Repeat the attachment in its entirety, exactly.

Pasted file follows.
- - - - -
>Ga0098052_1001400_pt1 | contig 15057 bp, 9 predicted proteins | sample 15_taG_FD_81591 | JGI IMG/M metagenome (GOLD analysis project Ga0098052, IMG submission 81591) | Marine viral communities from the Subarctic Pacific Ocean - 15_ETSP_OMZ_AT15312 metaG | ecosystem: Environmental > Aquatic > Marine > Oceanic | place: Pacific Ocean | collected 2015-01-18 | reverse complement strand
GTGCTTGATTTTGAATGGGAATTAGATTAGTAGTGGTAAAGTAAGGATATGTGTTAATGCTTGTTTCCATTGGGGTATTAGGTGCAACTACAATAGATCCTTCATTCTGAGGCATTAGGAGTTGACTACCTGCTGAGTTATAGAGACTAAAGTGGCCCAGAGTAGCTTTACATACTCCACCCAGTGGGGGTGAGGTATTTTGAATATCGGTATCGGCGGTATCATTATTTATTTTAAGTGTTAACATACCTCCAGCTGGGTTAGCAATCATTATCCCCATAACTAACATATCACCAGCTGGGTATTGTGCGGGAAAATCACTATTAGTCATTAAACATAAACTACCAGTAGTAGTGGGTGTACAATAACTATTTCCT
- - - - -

>Ga0098052_1001400_pt1 | contig 15057 bp, 9 predicted proteins | sample 15_taG_FD_81591 | JGI IMG/M metagenome (GOLD analysis project Ga0098052, IMG submission 81591) | Marine viral communities from the Subarctic Pacific Ocean - 15_ETSP_OMZ_AT15312 metaG | ecosystem: Environmental > Aquatic > Marine > Oceanic | place: Pacific Ocean | collected 2015-01-18 | reverse complement strand
GTGCTTGATTTTGAATGGGAATTAGATTAGTAGTGGTAAAGTAAGGATATGTGTTAATGCTTGTTTCCATTGGGGTATTAGGTGCAACTACAATAGATCCTTCATTCTGAGGCATTAGGAGTTGACTACCTGCTGAGTTATAGAGACTAAAGTGGCCCAGAGTAGCTTTACATACTCCACCCAGTGGGGGTGAGGTATTTTGAATATCGGTATCGGCGGTATCATTATTTATTTTAAGTGTTAACATACCTCCAGCTGGGTTAGCAATCATTATCCCCATAACTAACATATCACCAGCTGGGTATTGTGCGGGAAAATCACTATTAGTCATTAAACATAAACTACCAGTAGTAGTGGGTGTACAATAACTATTTCCT